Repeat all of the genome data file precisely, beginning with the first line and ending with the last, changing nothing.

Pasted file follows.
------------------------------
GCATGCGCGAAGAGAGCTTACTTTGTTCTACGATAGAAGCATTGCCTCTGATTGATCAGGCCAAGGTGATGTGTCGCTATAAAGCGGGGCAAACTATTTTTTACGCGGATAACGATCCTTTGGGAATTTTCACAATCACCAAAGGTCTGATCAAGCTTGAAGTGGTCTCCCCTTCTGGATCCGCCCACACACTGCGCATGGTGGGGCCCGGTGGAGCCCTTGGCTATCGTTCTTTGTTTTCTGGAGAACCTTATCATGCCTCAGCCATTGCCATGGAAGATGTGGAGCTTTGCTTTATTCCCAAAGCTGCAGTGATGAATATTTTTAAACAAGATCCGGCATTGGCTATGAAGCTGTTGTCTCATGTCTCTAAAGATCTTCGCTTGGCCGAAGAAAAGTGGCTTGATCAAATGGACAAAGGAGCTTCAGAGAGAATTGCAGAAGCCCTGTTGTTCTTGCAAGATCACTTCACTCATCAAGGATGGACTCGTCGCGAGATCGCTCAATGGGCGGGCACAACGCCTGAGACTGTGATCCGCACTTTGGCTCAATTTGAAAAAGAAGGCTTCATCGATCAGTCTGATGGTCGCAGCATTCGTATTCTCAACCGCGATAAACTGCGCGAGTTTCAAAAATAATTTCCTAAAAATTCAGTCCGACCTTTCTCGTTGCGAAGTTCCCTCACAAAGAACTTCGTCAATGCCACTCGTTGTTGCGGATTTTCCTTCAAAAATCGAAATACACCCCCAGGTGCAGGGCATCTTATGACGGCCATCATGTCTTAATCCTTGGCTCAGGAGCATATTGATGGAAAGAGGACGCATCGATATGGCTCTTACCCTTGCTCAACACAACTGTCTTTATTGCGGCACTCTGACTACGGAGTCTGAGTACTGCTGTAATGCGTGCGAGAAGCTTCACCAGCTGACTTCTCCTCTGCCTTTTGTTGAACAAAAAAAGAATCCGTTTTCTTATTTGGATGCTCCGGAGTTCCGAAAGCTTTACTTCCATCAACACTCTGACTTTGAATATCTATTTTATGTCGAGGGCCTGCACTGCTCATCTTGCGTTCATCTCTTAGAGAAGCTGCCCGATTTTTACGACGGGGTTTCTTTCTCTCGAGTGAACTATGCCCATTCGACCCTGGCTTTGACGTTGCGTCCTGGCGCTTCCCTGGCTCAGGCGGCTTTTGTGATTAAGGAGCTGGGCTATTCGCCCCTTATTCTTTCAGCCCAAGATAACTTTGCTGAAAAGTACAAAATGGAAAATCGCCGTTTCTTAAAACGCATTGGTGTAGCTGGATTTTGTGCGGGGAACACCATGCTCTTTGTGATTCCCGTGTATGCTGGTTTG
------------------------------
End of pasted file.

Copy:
GCATGCGCGAAGAGAGCTTACTTTGTTCTACGATAGAAGCATTGCCTCTGATTGATCAGGCCAAGGTGATGTGTCGCTATAAAGCGGGGCAAACTATTTTTTACGCGGATAACGATCCTTTGGGAATTTTCACAATCACCAAAGGTCTGATCAAGCTTGAAGTGGTCTCCCCTTCTGGATCCGCCCACACACTGCGCATGGTGGGGCCCGGTGGAGCCCTTGGCTATCGTTCTTTGTTTTCTGGAGAACCTTATCATGCCTCAGCCATTGCCATGGAAGATGTGGAGCTTTGCTTTATTCCCAAAGCTGCAGTGATGAATATTTTTAAACAAGATCCGGCATTGGCTATGAAGCTGTTGTCTCATGTCTCTAAAGATCTTCGCTTGGCCGAAGAAAAGTGGCTTGATCAAATGGACAAAGGAGCTTCAGAGAGAATTGCAGAAGCCCTGTTGTTCTTGCAAGATCACTTCACTCATCAAGGATGGACTCGTCGCGAGATCGCTCAATGGGCGGGCACAACGCCTGAGACTGTGATCCGCACTTTGGCTCAATTTGAAAAAGAAGGCTTCATCGATCAGTCTGATGGTCGCAGCATTCGTATTCTCAACCGCGATAAACTGCGCGAGTTTCAAAAATAATTTCCTAAAAATTCAGTCCGACCTTTCTCGTTGCGAAGTTCCCTCACAAAGAACTTCGTCAATGCCACTCGTTGTTGCGGATTTTCCTTCAAAAATCGAAATACACCCCCAGGTGCAGGGCATCTTATGACGGCCATCATGTCTTAATCCTTGGCTCAGGAGCATATTGATGGAAAGAGGACGCATCGATATGGCTCTTACCCTTGCTCAACACAACTGTCTTTATTGCGGCACTCTGACTACGGAGTCTGAGTACTGCTGTAATGCGTGCGAGAAGCTTCACCAGCTGACTTCTCCTCTGCCTTTTGTTGAACAAAAAAAGAATCCGTTTTCTTATTTGGATGCTCCGGAGTTCCGAAAGCTTTACTTCCATCAACACTCTGACTTTGAATATCTATTTTATGTCGAGGGCCTGCACTGCTCATCTTGCGTTCATCTCTTAGAGAAGCTGCCCGATTTTTACGACGGGGTTTCTTTCTCTCGAGTGAACTATGCCCATTCGACCCTGGCTTTGACGTTGCGTCCTGGCGCTTCCCTGGCTCAGGCGGCTTTTGTGATTAAGGAGCTGGGCTATTCGCCCCTTATTCTTTCAGCCCAAGATAACTTTGCTGAAAAGTACAAAATGGAAAATCGCCGTTTCTTAAAACGCATTGGTGTAGCTGGATTTTGTGCGGGGAACACCATGCTCTTTGTGATTCCCGTGTATGCTGGTTTG